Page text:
Last man standing – another game for the coaches’ kit bag

One of the games we play with the Colts at our Club is ‘Last Man Standing’ (not to be confused with Last Man Stands). It’s a lot of fun, with batters and fielders fully engaged, and in spite of the very simplistic rules there are a number of learning opportunities embedded in the format.

Batters come to the crease in rotation (as in racing/relay/carousel cricket) – if they get to the bowler’s end without being dismissed, they return to the line of waiting batters to have another go; if they get out, they join the fielding team; Last Man Standing is the winner.

Players quickly come to appreciate that there is more to batting than a perfect forward defensive or a reverse sweep.

[aside – no, I don’t directly coach either stroke.]

  • Placement into gaps and fast running are as important as technique, very often more so.
  • Players have to develop (and refine) tactics – do they block and run, or hit out for the open spaces? The latter can work well early on, when there are fewer fielders; less so as the outfield fills with a dozen or more of their team mates plus coaches and parents.
  • The game introduces competition (and can be brutal – we generally play ‘if you are out, you are out, no ‘first ball grace’, no ‘three chances’).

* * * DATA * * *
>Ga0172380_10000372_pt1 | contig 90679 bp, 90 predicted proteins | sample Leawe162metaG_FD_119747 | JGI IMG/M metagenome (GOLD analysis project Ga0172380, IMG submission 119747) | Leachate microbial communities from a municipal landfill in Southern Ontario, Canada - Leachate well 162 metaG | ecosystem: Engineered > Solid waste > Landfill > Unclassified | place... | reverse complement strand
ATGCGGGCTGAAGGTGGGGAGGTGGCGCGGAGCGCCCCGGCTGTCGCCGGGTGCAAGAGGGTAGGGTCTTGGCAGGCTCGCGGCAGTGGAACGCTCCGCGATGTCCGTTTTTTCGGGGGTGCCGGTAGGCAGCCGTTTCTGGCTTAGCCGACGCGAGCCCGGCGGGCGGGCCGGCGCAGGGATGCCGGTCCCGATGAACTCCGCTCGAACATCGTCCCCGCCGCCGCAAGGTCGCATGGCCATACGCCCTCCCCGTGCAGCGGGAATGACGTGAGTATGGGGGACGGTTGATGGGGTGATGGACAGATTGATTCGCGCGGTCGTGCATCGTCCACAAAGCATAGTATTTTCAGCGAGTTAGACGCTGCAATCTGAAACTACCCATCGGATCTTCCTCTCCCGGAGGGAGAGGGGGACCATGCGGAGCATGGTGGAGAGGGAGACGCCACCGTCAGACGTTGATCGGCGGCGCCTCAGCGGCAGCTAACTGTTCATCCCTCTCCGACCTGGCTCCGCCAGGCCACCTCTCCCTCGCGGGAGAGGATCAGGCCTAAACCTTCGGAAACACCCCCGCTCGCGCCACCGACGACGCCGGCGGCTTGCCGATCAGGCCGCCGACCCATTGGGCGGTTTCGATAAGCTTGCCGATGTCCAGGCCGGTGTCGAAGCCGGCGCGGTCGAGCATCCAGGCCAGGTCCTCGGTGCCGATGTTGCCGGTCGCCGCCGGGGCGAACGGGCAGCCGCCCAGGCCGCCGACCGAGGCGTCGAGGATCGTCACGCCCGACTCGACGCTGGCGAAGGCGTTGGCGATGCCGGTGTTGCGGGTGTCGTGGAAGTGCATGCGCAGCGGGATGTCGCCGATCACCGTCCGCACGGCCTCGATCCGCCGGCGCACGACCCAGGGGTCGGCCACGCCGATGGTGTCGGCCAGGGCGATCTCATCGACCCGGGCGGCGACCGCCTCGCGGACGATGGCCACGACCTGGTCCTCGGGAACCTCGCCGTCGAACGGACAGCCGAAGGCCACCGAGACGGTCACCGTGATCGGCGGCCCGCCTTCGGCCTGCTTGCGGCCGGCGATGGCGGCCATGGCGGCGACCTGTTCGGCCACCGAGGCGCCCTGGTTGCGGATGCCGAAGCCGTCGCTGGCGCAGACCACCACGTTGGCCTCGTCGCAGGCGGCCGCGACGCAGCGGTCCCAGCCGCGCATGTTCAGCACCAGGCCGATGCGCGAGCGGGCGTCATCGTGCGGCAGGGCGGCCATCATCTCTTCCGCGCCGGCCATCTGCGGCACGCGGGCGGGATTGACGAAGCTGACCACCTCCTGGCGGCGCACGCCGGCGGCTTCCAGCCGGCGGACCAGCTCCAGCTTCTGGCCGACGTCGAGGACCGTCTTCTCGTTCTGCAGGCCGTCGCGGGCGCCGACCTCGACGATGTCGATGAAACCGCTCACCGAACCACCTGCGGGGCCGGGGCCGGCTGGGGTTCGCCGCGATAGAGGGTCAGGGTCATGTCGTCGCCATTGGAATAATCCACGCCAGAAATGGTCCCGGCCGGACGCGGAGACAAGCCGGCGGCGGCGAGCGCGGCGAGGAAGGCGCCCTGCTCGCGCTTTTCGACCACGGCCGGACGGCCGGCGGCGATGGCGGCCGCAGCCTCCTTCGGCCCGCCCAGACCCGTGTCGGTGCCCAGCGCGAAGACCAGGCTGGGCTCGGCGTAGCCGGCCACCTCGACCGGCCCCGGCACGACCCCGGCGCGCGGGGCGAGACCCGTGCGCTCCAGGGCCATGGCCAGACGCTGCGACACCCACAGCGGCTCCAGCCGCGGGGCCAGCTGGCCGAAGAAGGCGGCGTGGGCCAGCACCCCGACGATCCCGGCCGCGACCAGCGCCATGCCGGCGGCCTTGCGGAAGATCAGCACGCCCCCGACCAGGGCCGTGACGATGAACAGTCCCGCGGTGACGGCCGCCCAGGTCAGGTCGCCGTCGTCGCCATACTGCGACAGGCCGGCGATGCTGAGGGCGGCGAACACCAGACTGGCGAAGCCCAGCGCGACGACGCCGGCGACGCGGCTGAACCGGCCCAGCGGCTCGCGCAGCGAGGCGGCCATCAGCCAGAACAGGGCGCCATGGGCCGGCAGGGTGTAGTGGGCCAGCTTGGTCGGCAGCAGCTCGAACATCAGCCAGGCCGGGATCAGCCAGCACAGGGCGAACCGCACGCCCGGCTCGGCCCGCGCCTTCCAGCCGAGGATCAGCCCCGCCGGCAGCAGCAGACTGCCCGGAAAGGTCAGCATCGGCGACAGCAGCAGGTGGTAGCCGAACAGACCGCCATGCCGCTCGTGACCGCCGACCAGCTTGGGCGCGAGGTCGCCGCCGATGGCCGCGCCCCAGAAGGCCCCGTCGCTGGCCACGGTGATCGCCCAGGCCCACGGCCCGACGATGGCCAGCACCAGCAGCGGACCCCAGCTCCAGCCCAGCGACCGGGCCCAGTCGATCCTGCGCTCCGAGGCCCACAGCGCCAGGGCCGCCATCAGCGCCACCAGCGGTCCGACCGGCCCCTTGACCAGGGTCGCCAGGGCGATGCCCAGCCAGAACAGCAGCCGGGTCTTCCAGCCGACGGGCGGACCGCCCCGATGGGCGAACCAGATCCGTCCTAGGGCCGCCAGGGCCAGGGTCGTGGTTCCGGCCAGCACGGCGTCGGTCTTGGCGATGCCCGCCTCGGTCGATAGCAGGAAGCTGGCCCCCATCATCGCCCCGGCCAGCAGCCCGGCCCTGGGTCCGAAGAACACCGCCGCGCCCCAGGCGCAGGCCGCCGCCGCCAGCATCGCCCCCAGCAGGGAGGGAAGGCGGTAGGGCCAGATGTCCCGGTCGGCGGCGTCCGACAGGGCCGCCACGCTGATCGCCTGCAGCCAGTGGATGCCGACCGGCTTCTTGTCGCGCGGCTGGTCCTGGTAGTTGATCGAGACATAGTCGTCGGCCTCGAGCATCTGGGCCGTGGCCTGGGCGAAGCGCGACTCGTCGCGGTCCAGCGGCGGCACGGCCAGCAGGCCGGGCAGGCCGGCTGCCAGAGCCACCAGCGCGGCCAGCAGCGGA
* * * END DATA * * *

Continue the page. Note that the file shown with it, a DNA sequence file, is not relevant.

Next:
• Fielding can be especially fierce – fielders enjoy trying to dismiss their teammates, and, with no penalties for overthrows, players are encouraged to (try to) throw down the stumps from any angle.

Continue reading Last man standing – another game for the coaches’ kit bag

It’s not the #£*?&@! IPL!

We have had a few discussions around the Club about a lack of discipline in the field shown by some of the junior teams – fielders wandering out of position between deliveries, not paying attention to the captain when he wants to make changes to the field, even directly questioning and countermanding the captain’s instructions.

There is an issue of etiquette, and acceptable behaviour – it’s simply not cricket to challenge the skipper…and don’t you dare move one of my fielders!

There is a question about experience, and coaching – coaches and team managers need to make very clear what is expected from the players.

There might even be questions about Generation Z entitlement – ‘my opinion is just as informed as yours’.

But there is also the matter of example – I have seen similar behaviour in senior cricket this year, with two or three players (none of them the captain or bowler) resetting the field between balls, even as the bowler is preparing to bowl.

If the U15s see this on Saturday, with adult Captains & players, of course they will do the same on Sundays playing with their peers.

Continue reading It’s not the #£*?&@! IPL!

“Knock ‘em down” & Lock ‘em up” — first attempts at ‘video game’ style activities

I have been trying out the ‘video game based design’ approach to cricket practices over the last month,  — that the games should be easy to learn but hard to master, and that learning achievement is rewarded by the opening up of new and more challenging ‘levels’ in the game.

I have settled on a couple of games that seem to meet some of the key criteria — I give you “Knock ‘em down” and “Lock ‘em up”. Continue reading “Knock ‘em down” & Lock ‘em up” — first attempts at ‘video game’ style activities